RALEIGH, N.C. (WTVD) -- We appreciate your support of the annual ALS Walk in Raleigh, our ABC11 Together spotlight on the debilitating disease, its effects and the ongoing research to develop effective treatment.
Our team, Stogner Strong, walked to honor our departed friend and coworker Larry Stogner, the ABC11 anchor who lost his battle with ALS in 2016.
His widow Bobbi and others walking in his name wore ABC11 yellow shirts, and they weren't the only people displaying bright colors that call attention to their cause.
Karen Keen-Demello led a team wearing blue shirts that said "Randall's Ralliers."
"I asked my brother Randall if I could build a team for him in his honor, as he was diagnosed with ALS in November," said Demerol. "He said sure. We thought maybe we would get just a few people together and we've ended up with, probably, over a hundred here today!"
ALS patient Ed Rapp had lots of support as he walked with the large crowd.
"There's people here from my work, from the local dealership Gregory Poole, from my family, from their friends. So for me, it's an ALS walk but it's also more like a family reunion," said Rapp.
We saw others walking with their spouses. Saturday was the third ALS Walk for Edward Henderson and his wife since his diagnosis in 2017.
"It's wonderful, and to be greeted by so many that I've met along the way, I'm encouraged," Henderson said. "And it makes me want to continue to do whatever I can, as long as I'm able. And I'll be back next year!"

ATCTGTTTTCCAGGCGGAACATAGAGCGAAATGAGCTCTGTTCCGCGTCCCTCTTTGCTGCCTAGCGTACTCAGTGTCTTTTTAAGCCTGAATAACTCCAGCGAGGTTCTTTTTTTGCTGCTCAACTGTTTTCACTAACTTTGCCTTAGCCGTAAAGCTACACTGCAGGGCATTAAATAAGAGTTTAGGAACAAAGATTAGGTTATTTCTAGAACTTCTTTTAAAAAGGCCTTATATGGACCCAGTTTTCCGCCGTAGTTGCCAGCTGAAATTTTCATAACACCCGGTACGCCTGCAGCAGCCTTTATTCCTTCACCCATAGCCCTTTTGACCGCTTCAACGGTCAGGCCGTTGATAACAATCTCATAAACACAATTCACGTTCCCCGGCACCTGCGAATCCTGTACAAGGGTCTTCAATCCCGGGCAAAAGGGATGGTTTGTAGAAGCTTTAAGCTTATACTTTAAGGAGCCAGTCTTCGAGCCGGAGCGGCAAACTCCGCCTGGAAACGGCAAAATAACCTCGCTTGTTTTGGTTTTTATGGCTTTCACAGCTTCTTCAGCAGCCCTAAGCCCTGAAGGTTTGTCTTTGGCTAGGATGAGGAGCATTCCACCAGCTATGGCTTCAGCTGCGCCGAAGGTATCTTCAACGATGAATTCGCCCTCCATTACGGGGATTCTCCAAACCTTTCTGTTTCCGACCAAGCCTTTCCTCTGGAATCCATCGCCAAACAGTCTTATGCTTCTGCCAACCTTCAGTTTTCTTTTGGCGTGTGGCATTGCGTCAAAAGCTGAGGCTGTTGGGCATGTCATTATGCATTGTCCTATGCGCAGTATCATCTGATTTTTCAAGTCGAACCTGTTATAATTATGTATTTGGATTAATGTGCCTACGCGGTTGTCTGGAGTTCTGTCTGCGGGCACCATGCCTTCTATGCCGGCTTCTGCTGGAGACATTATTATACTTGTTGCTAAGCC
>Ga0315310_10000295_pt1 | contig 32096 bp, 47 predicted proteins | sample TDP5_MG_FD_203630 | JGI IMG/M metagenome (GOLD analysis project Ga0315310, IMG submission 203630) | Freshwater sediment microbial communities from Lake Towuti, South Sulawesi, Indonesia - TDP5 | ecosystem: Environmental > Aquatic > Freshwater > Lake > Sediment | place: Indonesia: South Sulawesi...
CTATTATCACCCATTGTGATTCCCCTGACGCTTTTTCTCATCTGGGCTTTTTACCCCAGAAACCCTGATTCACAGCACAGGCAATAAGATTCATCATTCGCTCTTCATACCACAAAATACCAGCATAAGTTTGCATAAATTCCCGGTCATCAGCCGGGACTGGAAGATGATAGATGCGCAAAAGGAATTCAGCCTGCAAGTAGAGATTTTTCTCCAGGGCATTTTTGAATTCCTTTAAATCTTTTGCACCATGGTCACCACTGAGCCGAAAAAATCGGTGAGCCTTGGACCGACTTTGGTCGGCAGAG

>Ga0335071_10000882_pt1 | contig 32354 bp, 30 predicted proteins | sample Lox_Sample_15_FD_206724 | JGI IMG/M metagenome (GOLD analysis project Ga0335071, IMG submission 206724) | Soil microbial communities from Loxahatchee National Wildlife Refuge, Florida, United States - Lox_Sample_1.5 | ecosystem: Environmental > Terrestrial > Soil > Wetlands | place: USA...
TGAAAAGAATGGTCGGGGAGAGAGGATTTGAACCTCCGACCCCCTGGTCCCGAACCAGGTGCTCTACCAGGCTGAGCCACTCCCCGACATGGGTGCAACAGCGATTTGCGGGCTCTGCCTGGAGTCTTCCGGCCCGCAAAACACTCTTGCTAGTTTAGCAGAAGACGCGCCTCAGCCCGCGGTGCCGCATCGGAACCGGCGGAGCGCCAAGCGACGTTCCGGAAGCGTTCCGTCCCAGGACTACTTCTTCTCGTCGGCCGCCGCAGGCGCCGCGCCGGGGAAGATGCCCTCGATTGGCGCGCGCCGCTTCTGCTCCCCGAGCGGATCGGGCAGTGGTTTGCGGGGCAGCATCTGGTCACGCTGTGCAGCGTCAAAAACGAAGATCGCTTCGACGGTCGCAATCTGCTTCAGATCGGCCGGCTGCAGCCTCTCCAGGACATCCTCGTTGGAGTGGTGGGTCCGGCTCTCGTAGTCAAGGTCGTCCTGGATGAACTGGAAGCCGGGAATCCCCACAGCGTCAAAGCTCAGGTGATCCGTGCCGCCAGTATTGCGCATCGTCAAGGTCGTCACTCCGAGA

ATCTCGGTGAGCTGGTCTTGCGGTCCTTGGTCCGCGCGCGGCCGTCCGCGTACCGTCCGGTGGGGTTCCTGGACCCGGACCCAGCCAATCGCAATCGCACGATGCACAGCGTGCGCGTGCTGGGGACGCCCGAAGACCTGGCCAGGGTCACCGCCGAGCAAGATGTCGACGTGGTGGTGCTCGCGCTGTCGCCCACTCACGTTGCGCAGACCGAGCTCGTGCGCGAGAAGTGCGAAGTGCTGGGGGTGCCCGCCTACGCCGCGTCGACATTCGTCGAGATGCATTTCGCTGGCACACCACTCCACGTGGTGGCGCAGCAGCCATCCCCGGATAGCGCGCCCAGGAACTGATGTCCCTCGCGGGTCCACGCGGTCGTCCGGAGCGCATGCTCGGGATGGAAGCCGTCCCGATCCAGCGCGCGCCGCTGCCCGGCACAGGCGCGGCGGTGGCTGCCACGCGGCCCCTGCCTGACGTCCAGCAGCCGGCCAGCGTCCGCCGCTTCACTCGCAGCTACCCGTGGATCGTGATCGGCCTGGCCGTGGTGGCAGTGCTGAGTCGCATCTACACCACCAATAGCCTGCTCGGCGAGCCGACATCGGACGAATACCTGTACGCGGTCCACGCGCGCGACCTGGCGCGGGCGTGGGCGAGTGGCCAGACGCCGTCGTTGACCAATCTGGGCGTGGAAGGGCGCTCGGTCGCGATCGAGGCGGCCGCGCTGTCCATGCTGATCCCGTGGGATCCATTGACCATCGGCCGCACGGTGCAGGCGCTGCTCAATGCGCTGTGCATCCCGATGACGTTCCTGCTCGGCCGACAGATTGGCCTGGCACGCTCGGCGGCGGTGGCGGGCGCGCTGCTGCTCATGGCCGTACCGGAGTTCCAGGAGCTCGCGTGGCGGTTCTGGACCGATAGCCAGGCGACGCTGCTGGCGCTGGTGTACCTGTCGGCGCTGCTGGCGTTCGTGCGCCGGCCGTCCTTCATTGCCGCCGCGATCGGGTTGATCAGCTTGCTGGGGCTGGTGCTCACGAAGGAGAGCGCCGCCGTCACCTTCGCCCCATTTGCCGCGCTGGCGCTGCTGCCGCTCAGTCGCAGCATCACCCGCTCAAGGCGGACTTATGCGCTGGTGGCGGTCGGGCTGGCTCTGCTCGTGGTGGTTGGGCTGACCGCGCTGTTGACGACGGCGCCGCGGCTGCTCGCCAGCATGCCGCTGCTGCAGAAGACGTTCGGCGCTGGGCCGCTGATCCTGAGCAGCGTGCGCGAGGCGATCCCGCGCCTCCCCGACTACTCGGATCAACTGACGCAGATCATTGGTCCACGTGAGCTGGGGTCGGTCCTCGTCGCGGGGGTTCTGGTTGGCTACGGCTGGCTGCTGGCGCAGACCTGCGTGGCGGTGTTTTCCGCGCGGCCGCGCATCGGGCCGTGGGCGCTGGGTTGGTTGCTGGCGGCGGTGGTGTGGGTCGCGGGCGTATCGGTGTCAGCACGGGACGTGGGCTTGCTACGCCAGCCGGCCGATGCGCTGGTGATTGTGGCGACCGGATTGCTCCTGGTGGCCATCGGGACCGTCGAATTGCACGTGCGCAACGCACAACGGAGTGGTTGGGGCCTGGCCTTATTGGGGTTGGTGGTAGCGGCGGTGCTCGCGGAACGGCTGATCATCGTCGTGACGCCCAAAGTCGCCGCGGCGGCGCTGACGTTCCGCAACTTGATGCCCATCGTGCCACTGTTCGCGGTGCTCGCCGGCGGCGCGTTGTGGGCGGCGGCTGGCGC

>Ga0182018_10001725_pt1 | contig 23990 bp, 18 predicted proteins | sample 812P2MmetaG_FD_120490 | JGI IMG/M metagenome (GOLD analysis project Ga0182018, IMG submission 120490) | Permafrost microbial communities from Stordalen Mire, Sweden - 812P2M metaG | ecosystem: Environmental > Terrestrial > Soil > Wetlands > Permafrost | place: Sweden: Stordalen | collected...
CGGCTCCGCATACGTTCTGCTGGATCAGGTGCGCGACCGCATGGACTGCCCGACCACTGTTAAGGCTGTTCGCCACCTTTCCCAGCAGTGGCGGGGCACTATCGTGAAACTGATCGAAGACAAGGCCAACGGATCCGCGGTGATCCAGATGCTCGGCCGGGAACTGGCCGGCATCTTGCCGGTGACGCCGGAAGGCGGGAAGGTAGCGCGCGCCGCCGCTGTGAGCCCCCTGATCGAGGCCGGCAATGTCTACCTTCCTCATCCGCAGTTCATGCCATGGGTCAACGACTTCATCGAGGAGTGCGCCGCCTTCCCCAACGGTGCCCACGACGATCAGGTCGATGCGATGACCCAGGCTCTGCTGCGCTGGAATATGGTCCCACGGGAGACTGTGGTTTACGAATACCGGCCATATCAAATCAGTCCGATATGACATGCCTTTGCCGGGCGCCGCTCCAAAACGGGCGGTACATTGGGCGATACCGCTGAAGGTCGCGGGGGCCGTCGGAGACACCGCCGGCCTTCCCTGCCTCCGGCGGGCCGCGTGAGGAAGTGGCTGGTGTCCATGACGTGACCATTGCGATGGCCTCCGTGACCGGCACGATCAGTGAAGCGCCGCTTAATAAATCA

The annual walk raises money that supports research and development of treatments while inspiring hope for an eventual cure.
Amy Raymond with Orion Pharma said, "Clinical trials are the real basis of that hope! That is where patients volunteer themselves, to take part in a clinical trial testing out medications. This is a Phase 3 trial, so this is the data the FDA will look at to decide if all ALS patients can take this medication in the future."
"We're blessed to have some of the best doctors and support staff, clinics in the country, right here in the Triangle," said Henderson. "If we can keep that support coming and growing, we know that we can get them the tools that they need to be even more successful!"
Watching the crowd of individual walkers and those on teams fill the streets of downtown Raleigh made patients who participated, their families and researchers smile.
"We'd like to thank the local chapter of the ALS Association for all they do for patients, their families and the community as a whole," Raymond said.